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Re: Microraptor also ate fish

Mickey Mortimer <mickey_mortimer111@msn.com> wrote:

> Equally possible but also equally likely to be due to scavenging in both 
> cases, yes.

I tend to think that hunting a diverse array of prey was well within
the abilities of _Microraptor_. Yes, it is possible that _Microraptor_
scavenged.  But _Microraptor_ was certainly adapted for a predatory
lifestyle.  So when a small fish/bird/mammal ends up in its stomach,
I'm going to give _Microraptor_ some credit and assume that it could
hunt its own prey.  And "prey" includes fish and arboreal birds, as
well as small mammals.

> Then he points out Sinocalliopteryx also ate birds and was near certainly not 
> arboreal.  All of
> this would seem to nullify much of the impact of the paper.

I disagree.  The situations (_Sinocalliopteryx_ vs bird /
_Microraptor_ vs bird) are not quite the same - because the birds in
each case are very different.  The bird eaten by _Sinocalliopteryx_
was a _Confuciusornis_, which has a morphology consistent with it
being terrestrial (although the morphology also suggests it spent some
time in trees, and possibly even perched).

On the other hand, the bird eaten by _Microraptor_ was an
enantiornithean, and Jehol enantiornitheans tend to be arboreal.  So
given the respective lifestyles of the birds, one could argue (and I
am) that the _Confucusornis_ was more likely to be caught on the
ground than in the trees. Conversely, the enantiornithean was more
likely to be caught in trees than on the ground.

> I hate to use the term misleading, but the abstract states "Several 
> morphological adaptations of
> Microraptor are identified as consistent with a partially piscivorous diet,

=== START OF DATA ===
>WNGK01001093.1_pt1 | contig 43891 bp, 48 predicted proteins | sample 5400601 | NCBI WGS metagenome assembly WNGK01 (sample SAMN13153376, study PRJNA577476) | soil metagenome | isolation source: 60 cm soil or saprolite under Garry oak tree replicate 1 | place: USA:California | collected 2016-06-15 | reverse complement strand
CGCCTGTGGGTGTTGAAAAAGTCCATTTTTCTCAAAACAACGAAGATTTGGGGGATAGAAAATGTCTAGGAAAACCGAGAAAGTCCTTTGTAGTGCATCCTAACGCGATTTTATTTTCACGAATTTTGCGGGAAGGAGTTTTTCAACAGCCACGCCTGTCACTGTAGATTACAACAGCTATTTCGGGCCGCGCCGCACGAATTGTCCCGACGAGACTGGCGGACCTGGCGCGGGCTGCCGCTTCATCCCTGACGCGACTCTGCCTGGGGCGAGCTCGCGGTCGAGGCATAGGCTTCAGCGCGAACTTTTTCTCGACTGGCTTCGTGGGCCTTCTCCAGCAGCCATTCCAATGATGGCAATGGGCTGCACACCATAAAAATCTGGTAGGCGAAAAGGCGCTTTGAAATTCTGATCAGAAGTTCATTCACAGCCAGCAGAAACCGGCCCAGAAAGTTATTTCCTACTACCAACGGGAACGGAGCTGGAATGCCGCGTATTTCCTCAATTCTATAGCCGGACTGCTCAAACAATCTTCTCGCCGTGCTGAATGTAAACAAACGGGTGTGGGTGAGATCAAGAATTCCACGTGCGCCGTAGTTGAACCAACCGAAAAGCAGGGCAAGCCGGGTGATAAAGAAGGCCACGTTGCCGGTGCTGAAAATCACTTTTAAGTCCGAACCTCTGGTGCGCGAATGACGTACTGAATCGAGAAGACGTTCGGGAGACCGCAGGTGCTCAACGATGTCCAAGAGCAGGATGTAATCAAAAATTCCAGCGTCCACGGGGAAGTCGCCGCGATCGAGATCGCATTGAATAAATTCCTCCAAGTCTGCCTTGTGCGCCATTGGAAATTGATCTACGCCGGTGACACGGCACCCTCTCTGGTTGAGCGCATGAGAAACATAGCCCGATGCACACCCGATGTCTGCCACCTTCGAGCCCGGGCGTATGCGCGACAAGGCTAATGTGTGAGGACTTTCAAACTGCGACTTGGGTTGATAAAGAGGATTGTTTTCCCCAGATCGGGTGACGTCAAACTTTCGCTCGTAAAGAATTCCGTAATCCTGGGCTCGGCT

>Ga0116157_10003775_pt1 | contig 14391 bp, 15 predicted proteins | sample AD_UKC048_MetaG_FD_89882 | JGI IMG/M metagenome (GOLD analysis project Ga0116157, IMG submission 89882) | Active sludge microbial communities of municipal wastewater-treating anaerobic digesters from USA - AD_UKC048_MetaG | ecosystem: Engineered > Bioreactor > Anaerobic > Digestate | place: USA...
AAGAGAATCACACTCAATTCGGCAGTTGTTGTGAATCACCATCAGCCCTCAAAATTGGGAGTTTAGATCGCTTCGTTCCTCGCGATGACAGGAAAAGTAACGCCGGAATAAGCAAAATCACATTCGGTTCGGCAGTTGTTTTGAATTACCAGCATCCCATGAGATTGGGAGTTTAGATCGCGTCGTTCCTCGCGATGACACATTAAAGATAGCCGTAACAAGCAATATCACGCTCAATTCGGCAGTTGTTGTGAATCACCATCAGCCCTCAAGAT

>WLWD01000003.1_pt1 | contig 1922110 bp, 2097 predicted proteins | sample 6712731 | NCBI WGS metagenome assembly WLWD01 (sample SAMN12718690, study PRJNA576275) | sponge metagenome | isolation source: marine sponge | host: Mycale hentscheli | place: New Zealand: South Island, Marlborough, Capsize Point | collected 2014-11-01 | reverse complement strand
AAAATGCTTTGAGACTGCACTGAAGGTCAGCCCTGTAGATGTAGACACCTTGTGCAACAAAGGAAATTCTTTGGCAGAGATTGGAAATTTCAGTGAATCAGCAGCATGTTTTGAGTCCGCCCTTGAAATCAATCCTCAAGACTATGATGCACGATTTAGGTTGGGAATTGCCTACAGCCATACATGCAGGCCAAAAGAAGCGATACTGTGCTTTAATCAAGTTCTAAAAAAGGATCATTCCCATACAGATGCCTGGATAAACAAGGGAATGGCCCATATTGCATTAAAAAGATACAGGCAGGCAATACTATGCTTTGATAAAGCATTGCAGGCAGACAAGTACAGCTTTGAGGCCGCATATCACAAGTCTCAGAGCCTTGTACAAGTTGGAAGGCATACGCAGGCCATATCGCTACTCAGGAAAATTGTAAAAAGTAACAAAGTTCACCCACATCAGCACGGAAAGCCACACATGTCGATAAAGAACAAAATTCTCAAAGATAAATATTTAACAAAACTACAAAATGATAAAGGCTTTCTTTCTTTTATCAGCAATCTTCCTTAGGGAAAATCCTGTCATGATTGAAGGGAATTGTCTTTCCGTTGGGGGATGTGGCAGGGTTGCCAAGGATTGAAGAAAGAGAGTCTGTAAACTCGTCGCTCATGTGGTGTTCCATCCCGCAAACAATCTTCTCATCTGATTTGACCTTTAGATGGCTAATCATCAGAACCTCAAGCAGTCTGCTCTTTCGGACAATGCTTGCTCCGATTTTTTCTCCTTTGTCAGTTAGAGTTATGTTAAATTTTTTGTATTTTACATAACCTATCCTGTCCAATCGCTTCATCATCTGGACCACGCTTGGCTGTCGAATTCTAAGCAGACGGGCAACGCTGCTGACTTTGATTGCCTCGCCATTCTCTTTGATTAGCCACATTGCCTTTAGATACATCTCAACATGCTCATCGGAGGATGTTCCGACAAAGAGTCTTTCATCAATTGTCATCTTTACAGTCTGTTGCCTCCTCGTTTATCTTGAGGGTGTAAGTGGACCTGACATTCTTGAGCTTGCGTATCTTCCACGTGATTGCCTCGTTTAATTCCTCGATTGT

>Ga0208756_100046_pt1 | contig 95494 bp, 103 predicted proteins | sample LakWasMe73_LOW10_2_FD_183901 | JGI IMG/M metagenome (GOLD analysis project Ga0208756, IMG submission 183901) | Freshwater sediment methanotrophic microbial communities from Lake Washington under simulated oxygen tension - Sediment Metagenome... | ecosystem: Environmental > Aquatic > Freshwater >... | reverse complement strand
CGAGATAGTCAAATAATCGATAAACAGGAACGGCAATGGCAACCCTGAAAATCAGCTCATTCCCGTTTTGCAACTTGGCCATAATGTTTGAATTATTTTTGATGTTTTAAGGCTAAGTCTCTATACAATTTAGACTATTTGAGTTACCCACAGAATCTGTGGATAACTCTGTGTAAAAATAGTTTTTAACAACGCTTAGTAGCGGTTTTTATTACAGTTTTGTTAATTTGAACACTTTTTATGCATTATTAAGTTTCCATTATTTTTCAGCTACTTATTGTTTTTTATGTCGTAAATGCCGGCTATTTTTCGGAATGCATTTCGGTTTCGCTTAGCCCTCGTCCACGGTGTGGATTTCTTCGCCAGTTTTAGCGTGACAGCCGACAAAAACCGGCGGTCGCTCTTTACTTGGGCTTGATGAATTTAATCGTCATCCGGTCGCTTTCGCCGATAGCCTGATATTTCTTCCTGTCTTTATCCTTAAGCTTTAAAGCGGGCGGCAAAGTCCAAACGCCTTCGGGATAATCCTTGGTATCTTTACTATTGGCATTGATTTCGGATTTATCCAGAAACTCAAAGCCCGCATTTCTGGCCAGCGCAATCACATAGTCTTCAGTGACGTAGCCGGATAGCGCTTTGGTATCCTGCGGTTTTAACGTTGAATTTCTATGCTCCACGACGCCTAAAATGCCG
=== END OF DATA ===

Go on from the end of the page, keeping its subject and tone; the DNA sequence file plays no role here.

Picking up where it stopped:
> including dentition with
> reduced serrations and forward projecting teeth on the anterior of the 
> dentary."  Is this really
> right to say when the paper identifies only these two characters as 
> indicating piscivory?  "Two
> (which does not mean several) adaptations are identified, including these 
> two"?

Well, two is better than none at all - even if those two characters
have a wide distribution among maniraptorans.  I get what you're
saying here Mickey: Are we reading too much into the available
evidence?  Nevertheless, we do have a small predatory theropod with a
fish inside it.  Is it such a leap of faith to posit that the theropod
caught the prey alive, and (therefore) that it was a versatile and
opportunistic hunter?  I think this is a reasonable hypothesis.

_Microraptor_ seems to have scansorial abilities, although I dispute
that it was arboreal (i.e., spent most of its time in trees).  But
_Microraptor_ didn't need to have arboreal adaptations in order to
hunt prey in trees.  Similarly, _Microraptor_ didn't need aquatic
adaptations in order to hunt prey in the water.

Again, I'm prepared to accept the hypothesis on offer: That
_Microraptor_ was an opportunistic and generalist hunter that targeted
prey on the ground, in the trees, and in shallow water.  I hold this
hypothesis as more likely than the alternative: That _Microraptor_ was
limited to terrestrial prey, and any arboreal or aquatic animals it
ate were the result of scavenging.  This seems unnecessarily